Lachlan Ross encourages us to rethink Marx’s concept of alienation since, he argues, we must crystalize the definition of alienation if we are to achieve the purpose for which Marx conceived of communism: to overcome alienation. Ross attempts this task by disentangling three related and mutually reinforcing concepts—alienation, estrangement, and reification—through the works of Marx and György Márkus. When alienation is discussed, what is often meant is estrangement, a “loss of essence” as in alienated labor, the worker’s loss of their object/self. According to Ross, Marx abandoned the utopian element of completely overcoming estrangement—fusing living and dead labor together—after 1845. But while Marx broke with this utopian element, he did not break with the original conceptualization of alienation based on Feuerbach: that is, with “the domination of human beings by the products of human activity” (which includes more than just capitalist domination). Also, following Herbert Marcuse, Ross finds the notion of estrangement less relevant today, particularly in a context wherein we increasingly find ourselves in the products that we purchase. Thus, even though Ross builds on the work of Márkus, he finds it productive to distinguish between alienation and estrangement. Ross also distinguishes alienation from Lukács’s central concern, reification, emphasizing that the two concepts are discrete and that the former is an effect of the latter. This (re)defining of alienation has implications for Althusserian Marxism (which, Ross claims, rarely recognizes alienation), new materialism (whose fundamental tenets are rejected here), and beyond.

Acknowledging the importance of overcoming a hyperseparation between matter and spirit, spirituality and religion (see the editors’ introduction to RM vol. 28, no. 3–4), and “attending to feelings and desires and to connection and community” (editors’ introduction to RM vol. 32, no. 1) in both Marxist theory and praxis, spirituality is an area in which we have been publishing in recent years. Jon Wittrock contributes to these conversations through an analysis of the role of religion in the processes of the emergence of postcapitalist communities. Wittrock is inspired by a kind of postcapitalist community imagined by Marx and Engels in which “the free and full development of all human beings” is considered its condition of existence and in which workers themselves democratically decide on the appropriation of the surplus. Wittrock finds it productive to see religion not as a monolithic and fixed category to be condoned or rejected but as “an ambiguous concept pointing to several possible constellations of a multitude of different conceptual and pragmatic elements” that are commonly labeled as “religious” and are held together by “family resemblances,” in a Wittgensteinian sense. Wittrock’s conceptualization of religion enables us to see which religious elements, as well as other elements, while entering into contradictory relationships with each other, form more desirable social configurations in the processes of the emergence of postcapitalist communities. This ability makes it possible for us to strategically engage in “conscious, comprehensive, and continuous transformations of religious elements in emerging constellations, as situated in different cultural and power-political contexts.”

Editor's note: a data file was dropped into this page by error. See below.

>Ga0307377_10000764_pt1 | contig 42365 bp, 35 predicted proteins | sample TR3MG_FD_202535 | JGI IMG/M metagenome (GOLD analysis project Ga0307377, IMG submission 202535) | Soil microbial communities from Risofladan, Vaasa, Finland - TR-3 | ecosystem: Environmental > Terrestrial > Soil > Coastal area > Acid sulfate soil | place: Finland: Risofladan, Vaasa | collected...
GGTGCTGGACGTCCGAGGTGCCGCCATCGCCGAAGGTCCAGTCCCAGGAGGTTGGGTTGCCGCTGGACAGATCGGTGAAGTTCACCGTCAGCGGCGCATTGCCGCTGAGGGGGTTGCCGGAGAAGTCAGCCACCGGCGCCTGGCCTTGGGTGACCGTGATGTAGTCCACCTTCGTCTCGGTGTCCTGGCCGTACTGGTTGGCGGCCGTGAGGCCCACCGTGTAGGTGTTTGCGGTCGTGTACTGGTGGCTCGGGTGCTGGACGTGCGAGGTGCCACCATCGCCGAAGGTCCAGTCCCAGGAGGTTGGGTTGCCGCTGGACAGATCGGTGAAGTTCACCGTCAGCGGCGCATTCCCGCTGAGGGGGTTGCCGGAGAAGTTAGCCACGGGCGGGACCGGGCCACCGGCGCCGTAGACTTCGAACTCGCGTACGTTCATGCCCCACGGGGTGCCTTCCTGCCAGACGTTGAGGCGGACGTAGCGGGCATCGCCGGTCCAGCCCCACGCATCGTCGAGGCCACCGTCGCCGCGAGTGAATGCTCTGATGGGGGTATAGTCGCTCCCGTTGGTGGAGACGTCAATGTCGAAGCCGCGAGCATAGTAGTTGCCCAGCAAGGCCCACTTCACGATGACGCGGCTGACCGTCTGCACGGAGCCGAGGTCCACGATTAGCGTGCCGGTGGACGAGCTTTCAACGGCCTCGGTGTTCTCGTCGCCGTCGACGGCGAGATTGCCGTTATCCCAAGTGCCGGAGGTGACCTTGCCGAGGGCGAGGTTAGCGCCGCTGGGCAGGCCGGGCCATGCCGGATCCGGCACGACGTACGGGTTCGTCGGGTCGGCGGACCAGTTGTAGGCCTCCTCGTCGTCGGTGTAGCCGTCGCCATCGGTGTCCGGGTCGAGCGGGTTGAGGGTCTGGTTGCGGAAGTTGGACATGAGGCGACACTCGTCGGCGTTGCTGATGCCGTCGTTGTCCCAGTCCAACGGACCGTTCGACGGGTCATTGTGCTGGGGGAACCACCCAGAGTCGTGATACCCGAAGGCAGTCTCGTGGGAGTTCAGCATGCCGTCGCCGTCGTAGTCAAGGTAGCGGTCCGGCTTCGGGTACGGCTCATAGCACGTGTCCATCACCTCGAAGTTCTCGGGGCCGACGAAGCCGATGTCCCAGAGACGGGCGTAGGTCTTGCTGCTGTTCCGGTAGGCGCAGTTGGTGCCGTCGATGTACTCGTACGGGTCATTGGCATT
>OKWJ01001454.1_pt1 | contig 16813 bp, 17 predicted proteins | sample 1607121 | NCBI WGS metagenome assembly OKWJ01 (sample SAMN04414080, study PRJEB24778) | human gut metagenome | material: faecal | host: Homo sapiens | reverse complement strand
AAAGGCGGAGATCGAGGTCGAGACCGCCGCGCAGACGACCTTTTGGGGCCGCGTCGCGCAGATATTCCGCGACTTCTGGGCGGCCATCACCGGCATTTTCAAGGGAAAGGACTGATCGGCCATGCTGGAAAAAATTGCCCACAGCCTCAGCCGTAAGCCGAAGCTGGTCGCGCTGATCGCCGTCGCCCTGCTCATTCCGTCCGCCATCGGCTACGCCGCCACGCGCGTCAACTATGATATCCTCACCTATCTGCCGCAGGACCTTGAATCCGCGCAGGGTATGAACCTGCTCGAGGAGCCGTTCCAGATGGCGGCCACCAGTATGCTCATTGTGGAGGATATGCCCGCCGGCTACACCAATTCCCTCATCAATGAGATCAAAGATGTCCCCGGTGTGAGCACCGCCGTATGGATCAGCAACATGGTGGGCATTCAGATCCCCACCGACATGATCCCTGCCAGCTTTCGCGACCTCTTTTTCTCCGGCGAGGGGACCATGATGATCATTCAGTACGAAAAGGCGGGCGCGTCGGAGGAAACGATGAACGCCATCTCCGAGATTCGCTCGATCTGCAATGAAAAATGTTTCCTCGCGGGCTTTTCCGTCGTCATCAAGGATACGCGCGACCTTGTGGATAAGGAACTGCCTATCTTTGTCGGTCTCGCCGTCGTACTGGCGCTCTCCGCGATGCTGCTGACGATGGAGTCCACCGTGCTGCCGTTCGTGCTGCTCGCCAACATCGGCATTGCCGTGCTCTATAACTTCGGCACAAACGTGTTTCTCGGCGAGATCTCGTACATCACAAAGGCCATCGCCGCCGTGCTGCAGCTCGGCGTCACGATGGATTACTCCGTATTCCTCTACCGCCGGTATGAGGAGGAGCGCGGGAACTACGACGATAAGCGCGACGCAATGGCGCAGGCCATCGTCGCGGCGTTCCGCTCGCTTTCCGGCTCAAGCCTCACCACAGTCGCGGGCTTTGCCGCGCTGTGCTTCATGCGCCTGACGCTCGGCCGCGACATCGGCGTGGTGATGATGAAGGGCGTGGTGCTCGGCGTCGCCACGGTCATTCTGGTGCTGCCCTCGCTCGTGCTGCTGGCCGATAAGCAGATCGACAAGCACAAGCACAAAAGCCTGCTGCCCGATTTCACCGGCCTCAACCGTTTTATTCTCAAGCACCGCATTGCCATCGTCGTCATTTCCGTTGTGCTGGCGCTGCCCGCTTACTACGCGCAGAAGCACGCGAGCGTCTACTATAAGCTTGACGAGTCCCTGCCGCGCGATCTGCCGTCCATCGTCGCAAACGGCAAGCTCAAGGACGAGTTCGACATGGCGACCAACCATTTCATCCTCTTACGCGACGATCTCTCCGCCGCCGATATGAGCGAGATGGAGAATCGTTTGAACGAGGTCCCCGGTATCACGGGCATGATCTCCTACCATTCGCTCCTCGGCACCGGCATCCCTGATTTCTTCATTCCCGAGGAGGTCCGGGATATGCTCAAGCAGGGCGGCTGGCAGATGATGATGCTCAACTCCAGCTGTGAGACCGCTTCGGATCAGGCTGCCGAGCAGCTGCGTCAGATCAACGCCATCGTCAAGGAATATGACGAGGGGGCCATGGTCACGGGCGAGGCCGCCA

We end this issue with a full conversation on COVID-19 and capitalism that RM coeditor Vincent Lyon-Callo had with erstwhile RM editorial board and current advisory board member—and, of course, the host of the quite popular public intervention Economic Update (democracyatwork.info)—Richard Wolff. An extended excerpt of this interview was already published on our website in August 2020 as part of the open-access RM dossier, Pandemic and the Crisis of Capitalism (rethinkingmarxism.org). The conversation focuses on the U.S. experiences of COVID-19 from an overdeterminist Marxist perspective. Wolff shares his insights by comparing the U.S. case with the cases of other “capitalist,” former “socialist,” and existing nationalist-populist countries, covering topics such as the role of the state, the health-care system, unemployment, and leftist movements, both in the past and the present. One highlight (among many) is the importance of organizing across different entry points (e.g., class, race, gender, ecology) when the dominant ideology asks individuals to take personal responsibility. To realize this, Wolff points out some tasks for RM: to show that there is a chance, by telling of empirical examples of socialism and communism, and to help people understand the importance of rejecting essentialism and choosing one’s own entry point by way of taking up overdetermination.

At the time of writing this introduction, we are wrapping up publication of a special dossier project on the pandemic. Several contributions to the dossier will likely appear in future issues of RM. Last but not least, we are very pleased to announce the winners of the 2020 Stephen A. Resnick Graduate Student Essay Prize. They are Danish Khan, Department of Economics, University of Massachusetts Amherst (Ph.D. expected August 2020) for his essay entitled “Political Economy of Uneven State-Spatiality: Conflict, Class, and Institutions in Pakistan”; and Sayonee Majumdar, Department of Economics, University of Calcutta (Ph.D. expected 2021) for her essay entitled “A Class-Focused Theory of the Minimum Support Price and Agricultural Distress in India.” Their essays will be published in volume 33 of RM (2021).

The Editors